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GregAlso

Player value to a Team

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There are a lot of threads about players to trade for and what we could send to get whom. There have been a lot about players we could’ve signed that have been discussed ad naseum. Below is a recent post on fangraphs about the cost of a win and how teams are valuing players and I believe it adds a bit understanding to all these decisions being made across baseball. 
 

I think this piece helps to explain why teams would waive certain players nobody historically would expect to be waived. It also helps explain the value of players to be exchanged in trades. It is a short read.
 

Basically, until 2016 the value of a player could be seen based on a dollar amount per the number of wins they were projected to add to a team, expressed in WAR. The value was static whether you provided a small boost or a large boost it was similar for average and above average players. 1 win got you $9 million and 3 got you $27 million in free agency. Over the past 3 years that is changing. If you provide 2+ wins per year you are still very very valuable, but if you provide less than 2 your value drops off.

Teams seem to feel like getting an average guy to fill a spot in free agency isn’t that difficult and is frankly cheaper in the market now. They still value getting a legitimately above average guy to fill a spot but he better really be above average. Another note, above average relievers are valued on a bit different scale.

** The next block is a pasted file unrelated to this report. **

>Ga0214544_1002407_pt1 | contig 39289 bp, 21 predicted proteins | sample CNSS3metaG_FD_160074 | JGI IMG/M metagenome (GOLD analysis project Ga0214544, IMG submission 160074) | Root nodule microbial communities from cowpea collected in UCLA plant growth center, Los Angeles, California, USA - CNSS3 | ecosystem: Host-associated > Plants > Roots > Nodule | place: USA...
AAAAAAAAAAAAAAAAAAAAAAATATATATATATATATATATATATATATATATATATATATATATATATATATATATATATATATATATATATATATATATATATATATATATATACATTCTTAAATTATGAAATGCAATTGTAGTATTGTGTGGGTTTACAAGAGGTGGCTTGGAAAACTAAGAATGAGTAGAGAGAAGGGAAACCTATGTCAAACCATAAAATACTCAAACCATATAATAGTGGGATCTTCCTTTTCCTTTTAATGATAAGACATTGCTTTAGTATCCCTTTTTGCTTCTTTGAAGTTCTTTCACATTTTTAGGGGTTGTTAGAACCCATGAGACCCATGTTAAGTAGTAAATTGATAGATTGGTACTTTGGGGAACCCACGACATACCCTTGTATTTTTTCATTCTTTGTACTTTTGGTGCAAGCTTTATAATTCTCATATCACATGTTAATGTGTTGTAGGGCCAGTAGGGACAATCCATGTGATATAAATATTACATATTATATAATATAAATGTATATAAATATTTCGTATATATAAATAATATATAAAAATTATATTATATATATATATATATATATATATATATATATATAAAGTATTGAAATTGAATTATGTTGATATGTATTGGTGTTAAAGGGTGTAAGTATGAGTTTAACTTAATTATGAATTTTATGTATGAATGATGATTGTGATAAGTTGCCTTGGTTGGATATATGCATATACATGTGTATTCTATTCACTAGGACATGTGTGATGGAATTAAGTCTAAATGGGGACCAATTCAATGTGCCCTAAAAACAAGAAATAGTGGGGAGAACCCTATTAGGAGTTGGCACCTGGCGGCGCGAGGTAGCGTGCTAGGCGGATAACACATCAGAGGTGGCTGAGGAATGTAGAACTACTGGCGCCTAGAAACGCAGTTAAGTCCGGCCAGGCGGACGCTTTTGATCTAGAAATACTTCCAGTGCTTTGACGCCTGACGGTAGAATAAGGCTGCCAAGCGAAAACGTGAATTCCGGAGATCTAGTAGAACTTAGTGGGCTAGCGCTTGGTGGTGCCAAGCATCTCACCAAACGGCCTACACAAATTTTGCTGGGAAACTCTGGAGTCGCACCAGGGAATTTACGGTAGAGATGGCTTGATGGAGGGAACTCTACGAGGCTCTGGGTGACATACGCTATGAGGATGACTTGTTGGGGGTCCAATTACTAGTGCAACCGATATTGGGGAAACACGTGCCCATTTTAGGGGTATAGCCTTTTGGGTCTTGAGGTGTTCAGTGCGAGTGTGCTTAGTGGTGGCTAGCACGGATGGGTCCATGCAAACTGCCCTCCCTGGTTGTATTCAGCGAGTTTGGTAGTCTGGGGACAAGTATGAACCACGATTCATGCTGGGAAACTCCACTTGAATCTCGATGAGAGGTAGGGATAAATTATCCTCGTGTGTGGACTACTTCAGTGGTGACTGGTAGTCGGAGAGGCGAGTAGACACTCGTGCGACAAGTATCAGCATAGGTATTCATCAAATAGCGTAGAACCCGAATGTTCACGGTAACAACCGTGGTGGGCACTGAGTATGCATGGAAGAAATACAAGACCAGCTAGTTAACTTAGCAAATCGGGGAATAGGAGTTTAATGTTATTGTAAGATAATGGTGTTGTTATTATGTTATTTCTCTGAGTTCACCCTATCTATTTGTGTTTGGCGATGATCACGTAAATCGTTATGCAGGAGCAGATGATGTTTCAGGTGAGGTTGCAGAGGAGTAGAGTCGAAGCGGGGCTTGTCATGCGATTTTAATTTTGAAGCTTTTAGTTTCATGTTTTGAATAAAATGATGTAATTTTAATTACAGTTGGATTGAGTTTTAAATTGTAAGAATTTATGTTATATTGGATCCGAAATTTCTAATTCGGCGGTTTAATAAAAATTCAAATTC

Going forward it could help provide an idea how teams value our prospects and what they are looking for in a trade. For example, an above average player is worth more than just a bunch of average players that are equal in seeming value because of the value the single player adds to one roster spot, i.e. a 3 win player is worth a lot more than two 1.5 win players. Just interesting stuff here applicable to all the other threads about player trades and signings on the board. 
 

https://blogs.fangraphs.com/is-the-cost-of-a-win-in-free-agency-still-linear/

 

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9 minutes ago, Cosmo_Kramer said:

I thought people understood it wasn't linear a long time ago.

Next they'll say people finally understand that reliever war isn't particularly useful...

It was behaving linearly until 2016. Many teams were behaving in a way that wasn’t optimal. Statisticians knew that wasn’t right but teams were behaving as they always behaved. But now teams are catching on and the markets starting to reflect that. 

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The value of a win has always been and will continue to be generally linear. What teams are learning is that the associated risk factors and opportunity costs are not. 
 

A 4 war player is twice as valuable as a 2 war player when the stats are already on the books, but before the games are played that 2 war player is far more likely to play at a level that adds nothing to the team above what a ‘free’ player already on the roster might provide.

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5 hours ago, GregAlso said: